Once again, I’m really excited to bring you an interview with a lighting professional!
Brad Schiller has been in the lighting industry for years, and is one of the top educators and experts in programming moving lights.
Besides just talking about moving lights, Brad imparts some real wisdom from all of his years in the trenches.
Now, I’ll stop blabbering and let the interview speak for itself!
How did you get started with stage lighting? How did that lead to where you are today?
I started with stage lighting in eighth grade and have never stopped since the first show where I was in one scene on stage and spent the rest of the time at the lighting desk while still in full costume.
I quickly discovered that the magic that can be created with light was a true passion of mine. I could have never imagined that my career path would evolve the way it has, but I have no complaints either.
At what point did you know you got bit by the “lighting bug”, or the love for stage lighting?
Early in high school I wanted a career in special effects. In fact, I attended the first ever LDI primarily to meet some special effects experts that were going to be there.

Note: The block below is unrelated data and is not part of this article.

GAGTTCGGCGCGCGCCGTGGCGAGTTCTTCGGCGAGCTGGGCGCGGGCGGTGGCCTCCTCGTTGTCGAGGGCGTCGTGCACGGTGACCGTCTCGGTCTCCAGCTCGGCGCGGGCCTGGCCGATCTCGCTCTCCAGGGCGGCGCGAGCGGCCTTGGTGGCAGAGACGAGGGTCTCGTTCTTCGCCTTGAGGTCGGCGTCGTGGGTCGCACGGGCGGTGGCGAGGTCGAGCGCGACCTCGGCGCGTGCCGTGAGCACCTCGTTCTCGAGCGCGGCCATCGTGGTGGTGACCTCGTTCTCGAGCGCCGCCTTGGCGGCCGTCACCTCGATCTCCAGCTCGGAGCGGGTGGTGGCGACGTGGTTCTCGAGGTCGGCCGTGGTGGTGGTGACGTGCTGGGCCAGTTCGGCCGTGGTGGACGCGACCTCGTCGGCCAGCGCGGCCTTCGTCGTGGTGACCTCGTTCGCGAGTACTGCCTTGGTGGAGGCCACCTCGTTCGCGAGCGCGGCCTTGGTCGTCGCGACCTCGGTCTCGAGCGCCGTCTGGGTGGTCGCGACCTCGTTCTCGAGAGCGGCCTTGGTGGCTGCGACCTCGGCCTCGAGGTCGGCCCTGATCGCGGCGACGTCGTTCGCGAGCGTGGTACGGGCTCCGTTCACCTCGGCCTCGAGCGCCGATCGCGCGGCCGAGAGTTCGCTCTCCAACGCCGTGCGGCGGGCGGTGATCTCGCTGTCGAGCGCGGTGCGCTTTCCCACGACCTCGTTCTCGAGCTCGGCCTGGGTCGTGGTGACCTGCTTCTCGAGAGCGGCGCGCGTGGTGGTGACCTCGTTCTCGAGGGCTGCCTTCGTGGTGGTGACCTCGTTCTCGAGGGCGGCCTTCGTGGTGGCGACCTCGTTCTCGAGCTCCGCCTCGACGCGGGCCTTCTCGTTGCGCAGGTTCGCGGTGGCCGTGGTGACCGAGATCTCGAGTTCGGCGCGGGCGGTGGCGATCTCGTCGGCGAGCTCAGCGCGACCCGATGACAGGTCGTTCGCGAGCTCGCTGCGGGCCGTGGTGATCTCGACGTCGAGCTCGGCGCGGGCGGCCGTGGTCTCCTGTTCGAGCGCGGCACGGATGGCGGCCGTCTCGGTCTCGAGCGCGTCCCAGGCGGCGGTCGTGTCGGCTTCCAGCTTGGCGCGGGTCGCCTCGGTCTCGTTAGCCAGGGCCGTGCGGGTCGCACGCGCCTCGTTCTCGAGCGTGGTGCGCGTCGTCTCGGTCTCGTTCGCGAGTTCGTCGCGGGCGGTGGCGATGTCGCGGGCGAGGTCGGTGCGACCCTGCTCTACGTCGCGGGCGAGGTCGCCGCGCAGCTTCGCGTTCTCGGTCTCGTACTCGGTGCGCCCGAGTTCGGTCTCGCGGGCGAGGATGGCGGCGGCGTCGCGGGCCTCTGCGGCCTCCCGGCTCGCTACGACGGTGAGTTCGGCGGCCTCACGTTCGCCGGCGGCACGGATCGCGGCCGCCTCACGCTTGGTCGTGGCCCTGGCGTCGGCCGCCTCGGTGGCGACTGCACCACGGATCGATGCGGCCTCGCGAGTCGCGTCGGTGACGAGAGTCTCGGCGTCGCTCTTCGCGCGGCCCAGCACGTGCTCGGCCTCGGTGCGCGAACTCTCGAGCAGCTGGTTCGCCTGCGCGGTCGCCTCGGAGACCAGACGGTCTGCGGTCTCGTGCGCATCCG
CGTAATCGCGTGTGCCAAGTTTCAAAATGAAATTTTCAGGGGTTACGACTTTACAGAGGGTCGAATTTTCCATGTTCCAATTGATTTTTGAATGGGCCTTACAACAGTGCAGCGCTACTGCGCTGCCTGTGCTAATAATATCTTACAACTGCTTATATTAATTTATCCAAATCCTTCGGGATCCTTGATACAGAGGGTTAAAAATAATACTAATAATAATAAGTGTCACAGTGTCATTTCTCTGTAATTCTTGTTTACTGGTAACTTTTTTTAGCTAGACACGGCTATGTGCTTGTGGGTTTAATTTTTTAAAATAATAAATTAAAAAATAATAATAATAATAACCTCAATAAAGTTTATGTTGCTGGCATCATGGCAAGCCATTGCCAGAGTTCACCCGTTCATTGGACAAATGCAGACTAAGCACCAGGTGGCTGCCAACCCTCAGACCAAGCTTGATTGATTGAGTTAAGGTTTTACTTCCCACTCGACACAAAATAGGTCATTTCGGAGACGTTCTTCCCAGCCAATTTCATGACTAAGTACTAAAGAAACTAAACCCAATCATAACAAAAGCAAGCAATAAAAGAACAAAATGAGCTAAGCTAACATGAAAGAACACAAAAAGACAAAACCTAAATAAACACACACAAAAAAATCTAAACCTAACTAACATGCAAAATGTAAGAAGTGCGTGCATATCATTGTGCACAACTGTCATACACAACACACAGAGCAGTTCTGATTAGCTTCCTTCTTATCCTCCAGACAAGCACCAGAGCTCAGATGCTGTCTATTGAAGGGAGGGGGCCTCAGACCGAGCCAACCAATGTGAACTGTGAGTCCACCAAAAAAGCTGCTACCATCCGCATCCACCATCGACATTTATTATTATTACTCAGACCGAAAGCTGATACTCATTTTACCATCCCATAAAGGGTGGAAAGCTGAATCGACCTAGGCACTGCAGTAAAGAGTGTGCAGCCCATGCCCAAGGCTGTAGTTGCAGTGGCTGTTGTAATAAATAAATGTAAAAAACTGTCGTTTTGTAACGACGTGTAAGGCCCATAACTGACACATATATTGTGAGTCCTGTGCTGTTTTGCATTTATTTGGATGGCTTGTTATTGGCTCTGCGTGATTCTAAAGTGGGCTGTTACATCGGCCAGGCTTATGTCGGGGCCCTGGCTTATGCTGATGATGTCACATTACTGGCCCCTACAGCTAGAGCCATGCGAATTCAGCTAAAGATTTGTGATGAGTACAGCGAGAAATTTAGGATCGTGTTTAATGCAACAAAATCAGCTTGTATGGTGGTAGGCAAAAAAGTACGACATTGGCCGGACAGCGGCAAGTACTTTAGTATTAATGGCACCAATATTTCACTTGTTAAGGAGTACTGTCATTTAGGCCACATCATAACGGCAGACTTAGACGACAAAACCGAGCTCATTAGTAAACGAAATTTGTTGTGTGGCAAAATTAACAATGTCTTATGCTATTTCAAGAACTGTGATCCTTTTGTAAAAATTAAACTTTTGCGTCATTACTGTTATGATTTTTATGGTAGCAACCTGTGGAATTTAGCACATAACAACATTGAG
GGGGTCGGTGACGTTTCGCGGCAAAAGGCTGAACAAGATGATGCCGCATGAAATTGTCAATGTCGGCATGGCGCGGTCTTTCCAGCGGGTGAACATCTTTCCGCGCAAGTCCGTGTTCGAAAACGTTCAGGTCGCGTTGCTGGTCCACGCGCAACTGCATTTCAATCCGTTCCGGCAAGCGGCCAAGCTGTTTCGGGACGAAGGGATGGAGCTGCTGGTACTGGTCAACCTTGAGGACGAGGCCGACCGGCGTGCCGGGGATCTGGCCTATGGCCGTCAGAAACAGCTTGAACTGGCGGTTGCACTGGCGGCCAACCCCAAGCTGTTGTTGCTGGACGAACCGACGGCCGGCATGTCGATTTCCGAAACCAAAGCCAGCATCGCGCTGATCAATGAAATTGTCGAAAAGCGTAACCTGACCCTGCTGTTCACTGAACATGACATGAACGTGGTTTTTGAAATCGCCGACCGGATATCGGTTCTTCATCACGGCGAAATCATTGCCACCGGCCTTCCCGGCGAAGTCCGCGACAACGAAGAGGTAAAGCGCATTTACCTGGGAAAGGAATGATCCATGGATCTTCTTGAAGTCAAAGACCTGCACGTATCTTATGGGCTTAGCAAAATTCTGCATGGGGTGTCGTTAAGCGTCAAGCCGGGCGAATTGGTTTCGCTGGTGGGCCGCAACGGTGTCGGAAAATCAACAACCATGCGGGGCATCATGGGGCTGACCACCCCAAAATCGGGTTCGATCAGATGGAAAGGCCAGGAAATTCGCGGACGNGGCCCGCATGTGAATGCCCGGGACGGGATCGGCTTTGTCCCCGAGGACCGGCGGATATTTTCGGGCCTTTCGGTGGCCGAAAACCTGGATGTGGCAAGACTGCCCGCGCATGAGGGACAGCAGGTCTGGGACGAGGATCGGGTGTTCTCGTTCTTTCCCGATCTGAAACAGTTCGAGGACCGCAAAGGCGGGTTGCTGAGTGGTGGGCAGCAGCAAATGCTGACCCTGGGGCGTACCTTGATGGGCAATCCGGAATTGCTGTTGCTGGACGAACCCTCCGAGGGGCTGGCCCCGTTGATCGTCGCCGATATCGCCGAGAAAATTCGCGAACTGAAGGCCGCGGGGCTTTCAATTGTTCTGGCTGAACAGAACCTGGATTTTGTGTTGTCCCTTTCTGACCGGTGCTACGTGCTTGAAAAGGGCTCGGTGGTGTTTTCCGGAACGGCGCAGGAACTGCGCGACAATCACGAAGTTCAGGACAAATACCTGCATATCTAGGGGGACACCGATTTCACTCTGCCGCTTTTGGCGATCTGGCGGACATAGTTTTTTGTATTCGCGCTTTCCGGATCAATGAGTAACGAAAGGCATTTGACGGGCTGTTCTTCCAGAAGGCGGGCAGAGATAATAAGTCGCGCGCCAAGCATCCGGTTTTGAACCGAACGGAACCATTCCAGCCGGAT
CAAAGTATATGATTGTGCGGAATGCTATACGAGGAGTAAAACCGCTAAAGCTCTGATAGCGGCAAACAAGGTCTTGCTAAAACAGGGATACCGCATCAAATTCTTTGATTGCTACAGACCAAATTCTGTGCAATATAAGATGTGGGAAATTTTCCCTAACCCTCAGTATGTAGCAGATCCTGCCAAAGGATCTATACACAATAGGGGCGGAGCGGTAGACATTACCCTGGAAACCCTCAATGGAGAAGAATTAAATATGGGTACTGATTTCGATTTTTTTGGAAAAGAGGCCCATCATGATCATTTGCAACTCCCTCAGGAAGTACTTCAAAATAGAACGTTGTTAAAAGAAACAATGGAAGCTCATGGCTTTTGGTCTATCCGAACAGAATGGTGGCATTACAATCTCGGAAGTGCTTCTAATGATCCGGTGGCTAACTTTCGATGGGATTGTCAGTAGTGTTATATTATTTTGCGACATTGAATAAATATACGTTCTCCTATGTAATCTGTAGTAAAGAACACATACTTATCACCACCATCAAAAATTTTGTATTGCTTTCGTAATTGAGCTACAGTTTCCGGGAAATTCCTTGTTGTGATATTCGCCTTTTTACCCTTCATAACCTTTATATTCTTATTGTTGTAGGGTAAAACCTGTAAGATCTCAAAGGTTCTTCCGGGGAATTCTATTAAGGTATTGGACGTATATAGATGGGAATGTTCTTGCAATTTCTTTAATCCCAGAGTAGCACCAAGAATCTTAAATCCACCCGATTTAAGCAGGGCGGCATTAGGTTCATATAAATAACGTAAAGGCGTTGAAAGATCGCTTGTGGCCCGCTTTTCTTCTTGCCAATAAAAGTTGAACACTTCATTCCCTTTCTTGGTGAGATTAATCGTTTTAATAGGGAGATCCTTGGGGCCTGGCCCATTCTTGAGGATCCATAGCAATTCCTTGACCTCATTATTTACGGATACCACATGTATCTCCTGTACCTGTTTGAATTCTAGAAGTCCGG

As I was looking towards effects for tv/film and theatre, I became a very involved theatre technician at my school. Lighting was the most interesting to me, probably because it really is a special effect on its own.
I quickly switched my focus from special effects to lighting, especially as I saw the “new” automated lighting products and opportunities take hold of our industry.
What’s the most important skill someone can learn to be successful in production?
Always have the best interest of the show in mind.
When working as a tech early in my career, I was taught to ask “what’s next” when I finished a specific task. The most important moment is when the curtain goes up and everything needs to be ready for that moment.
If you work as a team member towards that goal, then you are going to do well in production. Those that are focused on themselves and what is in it for them inevitably fail because they don’t participate for the good of the show.
What is your greatest daily challenge that gets in the way of creating excellent lighting? How do you get around it to make your art happen?